Rabbits that survived Cal Heights alley fire begin long recovery

The three rabbits who survived a fire in California Heights that killed seven other rabbits—two adults and five newborns—along with three parakeets and four button quails are now receiving medical care and therapy at the Bunny Bunch Rabbit Rescue location in Fountain Valley.

The cause of the fire, which broke out in an alley on the 3800 block of Gaviota Avenue on April 18, appeared suspicious and remains under investigation, according to Jake Heflin, spokesman for the Long Beach Fire Department.

An animal control officer rushed the rabbits, two males and a female, to Long Beach Animal Emergency where they received intensive care. When they’d sufficiently recovered, they went to Long Beach Animal Care Services.

“They were in and out of the shelter on Saturday,” said Daniel Marolda, volunteer supervisor for the shelter’s Bunny Barn. “The owners signed them over to us, and the Bunny Bunch will adopt them out when they’re ready.”

That won’t be anytime soon. The little survivors are slowly improving, but it will be a while before they’re well enough for adoption. The two males have first-degree burns and the female has second-degree burns. She may lose her ears.

Fire Bunny Victims- Update.Thank you everyone for your messages and donations♥️

Posted by Bunny Bunch Rabbit Rescue on Monday, April 22, 2019

“We got them on Saturday, and they were still in shock,” said Caroline Charland, Bunny Bunch’s founder. “By Sunday evening, we saw improvement. They’re all on heavy medication, including pain meds and antibiotics. I continually put cream on the burns and give them subcutaneous fluids, eye drops and supplementary food.”

The rabbits are presently staying at Charland’s home. When they’re stable, they’ll go to the Bunny Bunch rescue facility. They’ll be spayed or neutered and will be available for adoption. At present, spaying and neutering the rabbits is out of the question, and to complicate matters, the female may be pregnant.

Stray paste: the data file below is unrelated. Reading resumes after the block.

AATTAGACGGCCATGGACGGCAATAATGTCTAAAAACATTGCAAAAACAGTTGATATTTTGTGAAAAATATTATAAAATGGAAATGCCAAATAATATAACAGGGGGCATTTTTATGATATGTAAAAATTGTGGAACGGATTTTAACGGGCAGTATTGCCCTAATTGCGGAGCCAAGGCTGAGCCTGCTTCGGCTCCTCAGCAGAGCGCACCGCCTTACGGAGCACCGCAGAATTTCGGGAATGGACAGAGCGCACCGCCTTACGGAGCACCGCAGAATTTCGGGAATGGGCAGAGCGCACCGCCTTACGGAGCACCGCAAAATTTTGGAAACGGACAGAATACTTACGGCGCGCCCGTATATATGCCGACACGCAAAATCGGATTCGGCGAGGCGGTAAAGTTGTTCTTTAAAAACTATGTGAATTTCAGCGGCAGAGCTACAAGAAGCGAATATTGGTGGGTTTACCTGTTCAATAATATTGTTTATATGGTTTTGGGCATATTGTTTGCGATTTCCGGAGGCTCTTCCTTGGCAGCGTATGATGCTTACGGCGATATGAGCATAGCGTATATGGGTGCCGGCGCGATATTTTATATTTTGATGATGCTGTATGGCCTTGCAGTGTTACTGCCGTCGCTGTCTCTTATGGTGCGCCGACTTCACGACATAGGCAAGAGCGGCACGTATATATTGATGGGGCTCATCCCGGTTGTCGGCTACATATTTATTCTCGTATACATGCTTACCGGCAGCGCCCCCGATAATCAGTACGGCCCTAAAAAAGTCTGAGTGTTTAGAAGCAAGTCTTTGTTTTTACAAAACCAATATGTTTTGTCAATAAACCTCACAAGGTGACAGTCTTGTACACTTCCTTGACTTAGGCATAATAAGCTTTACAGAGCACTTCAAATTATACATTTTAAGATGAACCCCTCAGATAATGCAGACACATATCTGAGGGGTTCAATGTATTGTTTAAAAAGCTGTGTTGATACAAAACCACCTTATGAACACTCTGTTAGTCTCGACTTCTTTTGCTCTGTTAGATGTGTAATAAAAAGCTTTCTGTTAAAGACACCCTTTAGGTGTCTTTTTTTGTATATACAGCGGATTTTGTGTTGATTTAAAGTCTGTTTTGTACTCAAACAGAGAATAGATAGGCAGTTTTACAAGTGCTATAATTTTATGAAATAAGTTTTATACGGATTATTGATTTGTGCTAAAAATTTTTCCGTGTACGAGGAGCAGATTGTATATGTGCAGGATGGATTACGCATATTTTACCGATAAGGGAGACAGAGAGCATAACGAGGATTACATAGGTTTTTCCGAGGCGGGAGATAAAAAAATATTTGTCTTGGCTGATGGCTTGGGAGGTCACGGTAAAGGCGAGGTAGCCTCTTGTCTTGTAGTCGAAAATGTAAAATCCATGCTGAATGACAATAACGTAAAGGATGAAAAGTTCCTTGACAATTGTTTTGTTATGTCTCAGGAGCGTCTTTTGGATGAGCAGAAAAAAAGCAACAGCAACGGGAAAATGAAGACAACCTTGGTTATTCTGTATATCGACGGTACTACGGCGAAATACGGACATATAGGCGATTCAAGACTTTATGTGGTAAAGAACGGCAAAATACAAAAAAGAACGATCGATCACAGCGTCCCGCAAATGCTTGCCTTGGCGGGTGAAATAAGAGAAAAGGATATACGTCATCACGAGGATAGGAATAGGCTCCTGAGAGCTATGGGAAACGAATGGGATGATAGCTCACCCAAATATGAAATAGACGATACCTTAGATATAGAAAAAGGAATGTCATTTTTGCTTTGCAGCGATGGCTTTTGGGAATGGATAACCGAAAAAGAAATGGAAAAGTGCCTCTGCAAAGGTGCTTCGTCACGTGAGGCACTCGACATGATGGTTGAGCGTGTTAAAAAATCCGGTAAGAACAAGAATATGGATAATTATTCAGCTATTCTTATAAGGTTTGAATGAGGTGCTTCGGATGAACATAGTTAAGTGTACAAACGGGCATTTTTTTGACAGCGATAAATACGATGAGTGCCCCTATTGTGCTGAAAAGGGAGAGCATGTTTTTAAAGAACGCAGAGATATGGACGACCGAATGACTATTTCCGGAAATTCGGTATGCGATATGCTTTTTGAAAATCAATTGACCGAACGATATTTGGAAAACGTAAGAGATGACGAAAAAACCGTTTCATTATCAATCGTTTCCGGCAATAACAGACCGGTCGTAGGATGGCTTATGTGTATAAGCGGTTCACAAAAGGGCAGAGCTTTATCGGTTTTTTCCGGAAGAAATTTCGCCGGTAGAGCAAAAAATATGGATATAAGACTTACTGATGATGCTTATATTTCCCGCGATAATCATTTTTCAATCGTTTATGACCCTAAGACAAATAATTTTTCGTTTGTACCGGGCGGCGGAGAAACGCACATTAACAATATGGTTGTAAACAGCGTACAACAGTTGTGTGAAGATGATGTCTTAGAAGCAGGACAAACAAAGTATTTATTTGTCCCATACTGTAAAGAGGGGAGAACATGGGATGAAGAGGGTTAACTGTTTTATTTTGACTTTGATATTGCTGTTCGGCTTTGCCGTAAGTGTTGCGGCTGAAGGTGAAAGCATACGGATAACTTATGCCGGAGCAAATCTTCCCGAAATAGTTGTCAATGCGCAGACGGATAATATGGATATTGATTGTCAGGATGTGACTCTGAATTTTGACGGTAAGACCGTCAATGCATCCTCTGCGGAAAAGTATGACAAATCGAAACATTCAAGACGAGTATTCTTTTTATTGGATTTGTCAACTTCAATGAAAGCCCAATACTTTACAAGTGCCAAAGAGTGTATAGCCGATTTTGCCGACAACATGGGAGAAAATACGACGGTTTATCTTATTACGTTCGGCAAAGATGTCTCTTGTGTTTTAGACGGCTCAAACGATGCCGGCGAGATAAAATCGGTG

Three rabbits suffering burns--one brown, one brown and white, and one black. They're in an enclosure on a pink blanket decorated with hearts.

Charland has named the rabbits Braveheart, a male black lop-ear; Kwan, a male brown-and-white lop-ear; and Amor, the female, who Charland thinks is a Lionhead. “She’s too badly burned to tell,” Charland said. Photo courtesy of Bunny Bunch Rabbit Rescue.

The trio has run up considerable veterinary bills; Charland won’t be surprised if they top a thousand dollars. The public can make donations here.

“They’ll have a long recovery, but I do believe they’re going to make it,” Charland said.

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Kate Karp is the Pets Columnist for the Long Beach Post covering the world of animal activism, pet adoptions and lots of cute cats. She’s called Long Beach home since 1994 and has written for the Post for about 10 years. Kate’s day job is as a copyeditor, which she discovered a love for during her 30-year tenure as a teacher. She describes the job as “like taking the rough edges off a beautiful sculpture.”
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